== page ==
x Abu Dhabi, UAESunday 23 July 2017

Capture them, store them, keep them out of environment

Pilot project using technology to capture and store carbon emissions has boosted oil production.

Mohammad Abu Zahra, a professor at the Masdar Institute and a member of the International Energy Agency's Greenhouse Gas Committee briefing the carbon capture and storage. Ravindranath K / The National
Mohammad Abu Zahra, a professor at the Masdar Institute and a member of the International Energy Agency's Greenhouse Gas Committee briefing the carbon capture and storage. Ravindranath K / The National

Masdar may be known primarily for its solar arrays, giant wind farms, and futuristic architecture.

But while much of the clean-tech company's efforts go into developing and adapting renewable energy for the Gulf, Masdar has also seized on a major opportunity in hydrocarbons.

The ever-improving technology for the capture and storage of carbon emissions has allowed them to write a new script by sequestering CO2 emissions in oil wells themselves. Masdar has been exploring the potential of Carbon Capture and Storage (CCS) in conjunction with enhanced oil recovery (EOR) techniques deployed to maintain pressure in oil reservoirs to maximise production.

"CCS represents a central part of the clean energy story. We try to approach the energy sector at large through renewables, but also with the understanding that the hydrocarbon resources will be used for a period of time across the globe," said Bader Al Lamki, director at Masdar Clean Energy.

With this in mind, the company has been working on a pilot project with the Abu Dhabi National Oil Company (Adnoc) to use carbon dioxide derived from the air instead of natural gas to boost production at the Rumaitha field.

The pilot proved successful, and the first large scale project is expected to follow soon.

The project will capture 800,000 tonnes of CO2 emanating from the Emirates Steel Industries (ESI) plant in Musaffah annually, and pipe it to the Rumaitha field for injection. The preliminary engineering and design work has been completed, and bids for the construction of the CSS facilities and the 50 kilometre pipeline have been received and are being evaluated, said Mr Al Lamki.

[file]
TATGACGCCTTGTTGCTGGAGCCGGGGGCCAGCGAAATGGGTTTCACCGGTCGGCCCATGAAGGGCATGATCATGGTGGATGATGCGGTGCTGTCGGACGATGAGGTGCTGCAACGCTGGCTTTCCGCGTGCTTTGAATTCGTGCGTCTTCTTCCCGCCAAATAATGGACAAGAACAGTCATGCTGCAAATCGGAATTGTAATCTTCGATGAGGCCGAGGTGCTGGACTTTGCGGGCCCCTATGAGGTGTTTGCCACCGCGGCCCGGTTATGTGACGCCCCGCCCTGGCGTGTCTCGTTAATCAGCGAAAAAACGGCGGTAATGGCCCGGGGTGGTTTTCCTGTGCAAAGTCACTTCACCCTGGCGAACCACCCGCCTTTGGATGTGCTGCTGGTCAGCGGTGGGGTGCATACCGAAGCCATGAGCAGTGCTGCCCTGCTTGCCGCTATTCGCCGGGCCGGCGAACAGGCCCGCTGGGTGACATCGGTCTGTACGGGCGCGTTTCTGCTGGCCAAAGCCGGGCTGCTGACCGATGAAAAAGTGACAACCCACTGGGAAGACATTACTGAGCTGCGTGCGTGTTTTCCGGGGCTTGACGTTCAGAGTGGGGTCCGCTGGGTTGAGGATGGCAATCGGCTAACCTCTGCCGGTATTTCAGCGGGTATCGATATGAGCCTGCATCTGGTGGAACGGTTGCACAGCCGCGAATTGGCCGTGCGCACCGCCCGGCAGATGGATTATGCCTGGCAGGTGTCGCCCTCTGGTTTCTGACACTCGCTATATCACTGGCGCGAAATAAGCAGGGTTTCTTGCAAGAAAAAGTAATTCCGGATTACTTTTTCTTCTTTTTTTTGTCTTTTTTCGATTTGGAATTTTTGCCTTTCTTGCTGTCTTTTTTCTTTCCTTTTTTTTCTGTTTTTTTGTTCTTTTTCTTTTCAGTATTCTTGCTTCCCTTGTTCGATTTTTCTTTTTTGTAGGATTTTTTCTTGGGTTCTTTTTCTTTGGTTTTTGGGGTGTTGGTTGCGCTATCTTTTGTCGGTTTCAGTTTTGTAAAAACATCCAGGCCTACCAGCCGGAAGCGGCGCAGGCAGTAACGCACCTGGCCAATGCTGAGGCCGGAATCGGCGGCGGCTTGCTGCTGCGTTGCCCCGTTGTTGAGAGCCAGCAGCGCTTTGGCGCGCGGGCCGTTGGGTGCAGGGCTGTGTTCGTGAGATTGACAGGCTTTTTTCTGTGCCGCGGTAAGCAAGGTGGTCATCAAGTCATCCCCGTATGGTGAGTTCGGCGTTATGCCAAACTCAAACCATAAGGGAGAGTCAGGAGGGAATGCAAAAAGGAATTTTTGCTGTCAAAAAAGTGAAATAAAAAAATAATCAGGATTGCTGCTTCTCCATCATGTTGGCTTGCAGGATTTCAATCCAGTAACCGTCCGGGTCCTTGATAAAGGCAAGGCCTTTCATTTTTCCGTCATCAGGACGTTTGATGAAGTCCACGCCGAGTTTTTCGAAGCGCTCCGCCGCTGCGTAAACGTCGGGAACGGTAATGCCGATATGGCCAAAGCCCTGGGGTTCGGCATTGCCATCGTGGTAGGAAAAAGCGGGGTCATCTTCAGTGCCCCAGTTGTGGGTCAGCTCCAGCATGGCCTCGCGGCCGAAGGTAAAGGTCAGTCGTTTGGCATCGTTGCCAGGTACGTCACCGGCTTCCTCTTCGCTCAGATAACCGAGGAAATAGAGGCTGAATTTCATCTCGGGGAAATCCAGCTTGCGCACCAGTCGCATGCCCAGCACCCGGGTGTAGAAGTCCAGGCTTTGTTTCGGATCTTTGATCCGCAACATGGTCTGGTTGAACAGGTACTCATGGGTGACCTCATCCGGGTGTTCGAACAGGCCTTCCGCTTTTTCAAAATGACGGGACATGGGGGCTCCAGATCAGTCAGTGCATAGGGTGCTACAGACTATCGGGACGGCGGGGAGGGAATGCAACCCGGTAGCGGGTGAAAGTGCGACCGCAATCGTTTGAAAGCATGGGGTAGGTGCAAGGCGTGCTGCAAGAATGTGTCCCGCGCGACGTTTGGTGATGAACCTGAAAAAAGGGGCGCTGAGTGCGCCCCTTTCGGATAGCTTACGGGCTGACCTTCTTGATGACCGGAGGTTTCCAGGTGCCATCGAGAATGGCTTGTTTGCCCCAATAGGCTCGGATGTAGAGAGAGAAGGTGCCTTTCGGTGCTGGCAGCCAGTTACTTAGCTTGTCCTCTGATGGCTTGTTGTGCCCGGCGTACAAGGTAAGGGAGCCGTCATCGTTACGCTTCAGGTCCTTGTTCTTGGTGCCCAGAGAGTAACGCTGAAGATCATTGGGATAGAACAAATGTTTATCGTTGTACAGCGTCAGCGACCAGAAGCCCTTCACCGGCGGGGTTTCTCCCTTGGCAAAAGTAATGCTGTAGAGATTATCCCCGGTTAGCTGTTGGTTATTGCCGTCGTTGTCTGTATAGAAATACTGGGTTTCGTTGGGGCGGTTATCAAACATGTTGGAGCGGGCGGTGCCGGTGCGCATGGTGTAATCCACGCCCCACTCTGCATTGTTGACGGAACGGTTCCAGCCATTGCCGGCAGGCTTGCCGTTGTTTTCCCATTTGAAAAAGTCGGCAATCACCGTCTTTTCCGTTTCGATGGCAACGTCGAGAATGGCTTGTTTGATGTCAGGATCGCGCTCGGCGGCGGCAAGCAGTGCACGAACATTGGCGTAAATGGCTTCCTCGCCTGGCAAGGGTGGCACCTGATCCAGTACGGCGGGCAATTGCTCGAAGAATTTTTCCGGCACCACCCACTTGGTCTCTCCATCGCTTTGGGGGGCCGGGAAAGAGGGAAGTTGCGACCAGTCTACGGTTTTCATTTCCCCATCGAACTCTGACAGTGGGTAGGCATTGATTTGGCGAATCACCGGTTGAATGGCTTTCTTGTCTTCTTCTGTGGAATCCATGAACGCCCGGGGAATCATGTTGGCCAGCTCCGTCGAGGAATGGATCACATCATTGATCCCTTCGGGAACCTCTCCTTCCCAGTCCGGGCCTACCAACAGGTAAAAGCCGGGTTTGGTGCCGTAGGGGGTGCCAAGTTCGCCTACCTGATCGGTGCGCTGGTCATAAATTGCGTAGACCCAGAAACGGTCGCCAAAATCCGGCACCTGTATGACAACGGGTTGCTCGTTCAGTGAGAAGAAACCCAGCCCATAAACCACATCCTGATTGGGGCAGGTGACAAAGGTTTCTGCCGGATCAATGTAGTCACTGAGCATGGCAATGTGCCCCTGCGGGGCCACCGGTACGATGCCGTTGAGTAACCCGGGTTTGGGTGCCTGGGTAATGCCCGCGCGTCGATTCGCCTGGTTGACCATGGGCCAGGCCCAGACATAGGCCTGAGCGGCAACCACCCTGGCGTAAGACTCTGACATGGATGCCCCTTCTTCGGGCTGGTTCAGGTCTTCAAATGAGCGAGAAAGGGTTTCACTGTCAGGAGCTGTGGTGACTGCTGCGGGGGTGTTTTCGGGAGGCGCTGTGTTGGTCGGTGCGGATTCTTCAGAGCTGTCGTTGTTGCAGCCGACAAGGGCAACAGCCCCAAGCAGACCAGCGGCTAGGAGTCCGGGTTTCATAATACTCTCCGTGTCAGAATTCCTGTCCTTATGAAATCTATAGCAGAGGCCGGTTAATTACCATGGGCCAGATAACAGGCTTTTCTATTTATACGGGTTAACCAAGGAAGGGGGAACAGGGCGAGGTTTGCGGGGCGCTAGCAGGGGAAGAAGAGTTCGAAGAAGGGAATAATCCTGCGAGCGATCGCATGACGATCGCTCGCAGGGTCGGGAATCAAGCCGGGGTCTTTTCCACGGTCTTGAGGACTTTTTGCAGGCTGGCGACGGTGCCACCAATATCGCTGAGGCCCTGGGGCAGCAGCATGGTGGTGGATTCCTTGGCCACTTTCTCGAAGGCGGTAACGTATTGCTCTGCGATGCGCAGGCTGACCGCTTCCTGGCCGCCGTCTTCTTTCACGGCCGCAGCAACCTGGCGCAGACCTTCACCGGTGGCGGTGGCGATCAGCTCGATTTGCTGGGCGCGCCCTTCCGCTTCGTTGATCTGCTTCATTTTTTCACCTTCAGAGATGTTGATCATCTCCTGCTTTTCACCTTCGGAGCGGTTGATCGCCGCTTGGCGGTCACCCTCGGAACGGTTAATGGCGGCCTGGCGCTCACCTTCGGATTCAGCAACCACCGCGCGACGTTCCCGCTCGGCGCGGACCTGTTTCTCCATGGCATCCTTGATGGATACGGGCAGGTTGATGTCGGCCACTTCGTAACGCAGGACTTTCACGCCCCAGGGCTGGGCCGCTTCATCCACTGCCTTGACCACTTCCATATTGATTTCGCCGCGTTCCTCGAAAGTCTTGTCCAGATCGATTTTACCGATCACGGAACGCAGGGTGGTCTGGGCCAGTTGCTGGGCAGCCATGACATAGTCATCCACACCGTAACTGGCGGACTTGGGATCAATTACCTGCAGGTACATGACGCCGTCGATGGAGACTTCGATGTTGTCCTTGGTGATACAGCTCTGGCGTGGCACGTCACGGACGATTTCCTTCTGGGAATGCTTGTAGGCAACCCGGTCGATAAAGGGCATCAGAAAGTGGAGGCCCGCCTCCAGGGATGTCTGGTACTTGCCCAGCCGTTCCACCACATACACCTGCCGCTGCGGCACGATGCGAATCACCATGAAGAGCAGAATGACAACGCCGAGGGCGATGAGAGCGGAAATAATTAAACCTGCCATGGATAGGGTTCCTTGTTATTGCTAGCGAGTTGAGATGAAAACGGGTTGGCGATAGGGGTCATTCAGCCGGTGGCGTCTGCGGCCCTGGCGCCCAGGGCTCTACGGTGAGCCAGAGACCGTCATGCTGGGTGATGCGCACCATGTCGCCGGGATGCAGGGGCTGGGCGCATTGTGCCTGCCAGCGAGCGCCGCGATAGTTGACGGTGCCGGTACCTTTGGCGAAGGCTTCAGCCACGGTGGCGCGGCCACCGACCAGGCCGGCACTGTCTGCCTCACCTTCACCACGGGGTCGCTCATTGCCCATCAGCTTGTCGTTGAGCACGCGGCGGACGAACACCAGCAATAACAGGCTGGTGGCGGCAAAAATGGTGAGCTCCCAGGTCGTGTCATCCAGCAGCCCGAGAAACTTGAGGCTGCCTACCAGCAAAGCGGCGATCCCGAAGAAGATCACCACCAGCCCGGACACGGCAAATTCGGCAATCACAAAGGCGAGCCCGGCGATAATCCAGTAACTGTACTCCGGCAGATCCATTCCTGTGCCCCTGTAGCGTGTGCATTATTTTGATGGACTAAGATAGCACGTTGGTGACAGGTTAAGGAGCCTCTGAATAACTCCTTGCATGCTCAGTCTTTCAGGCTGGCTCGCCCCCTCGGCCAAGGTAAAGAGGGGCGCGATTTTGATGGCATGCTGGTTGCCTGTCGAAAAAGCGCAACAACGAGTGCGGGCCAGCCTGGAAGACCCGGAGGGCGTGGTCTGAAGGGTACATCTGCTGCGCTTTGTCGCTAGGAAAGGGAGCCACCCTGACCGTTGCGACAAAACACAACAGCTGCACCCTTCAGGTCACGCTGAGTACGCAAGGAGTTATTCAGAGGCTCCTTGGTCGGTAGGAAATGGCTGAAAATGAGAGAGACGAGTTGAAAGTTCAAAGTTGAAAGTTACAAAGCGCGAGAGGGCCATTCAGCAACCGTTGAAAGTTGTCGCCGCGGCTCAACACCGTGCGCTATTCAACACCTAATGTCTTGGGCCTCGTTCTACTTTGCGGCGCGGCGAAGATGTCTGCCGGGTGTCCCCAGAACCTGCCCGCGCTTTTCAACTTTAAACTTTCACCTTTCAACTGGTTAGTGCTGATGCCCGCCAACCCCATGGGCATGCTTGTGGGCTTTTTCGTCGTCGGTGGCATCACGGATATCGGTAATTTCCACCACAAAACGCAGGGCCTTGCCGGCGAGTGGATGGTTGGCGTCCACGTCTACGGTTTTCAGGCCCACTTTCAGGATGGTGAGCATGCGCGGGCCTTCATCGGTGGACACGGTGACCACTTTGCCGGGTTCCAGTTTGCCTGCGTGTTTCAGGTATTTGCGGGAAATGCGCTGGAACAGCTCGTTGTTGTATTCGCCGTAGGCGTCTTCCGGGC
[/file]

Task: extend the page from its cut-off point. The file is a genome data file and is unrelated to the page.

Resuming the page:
Masdar hopes to get the green light from the Executive Council this year. Adnoc and Masdar first have to agree on a price for the emissions that will make the project financially feasible on a large scale.

"We have to approach these technologies, and the space that we are mandated to operate in, with a commercial mind," said Mr Al Lamki.

While the price of CO2 has been a sticking point in the past, Adnoc is willing to pay for CO2 because it defrays the use of natural gas, which is normally used in enhanced recovery to pressurise oilfields. With UAE power demands rising, gas demand has been rising too, making the commodity especially valuable. CCS promises to increase the volume of domestic gas available for power generation and defray the need for gas imports.

Masdar is optimistic that, over time, the emirate's industrial and power sector will be incorporated into the carbon capture and injection scheme.

The company has mapped out the emirate's CCS EOR opportunities, coming up with a list that includes Emirates Aluminium, refineries, and Abu Dhabi's existing and future power plants.

"All those provide an array of different options, each one will be executed or considered once we've ascertained that it is commercially and technically feasible, and it is safe," said Mr Al Lamki.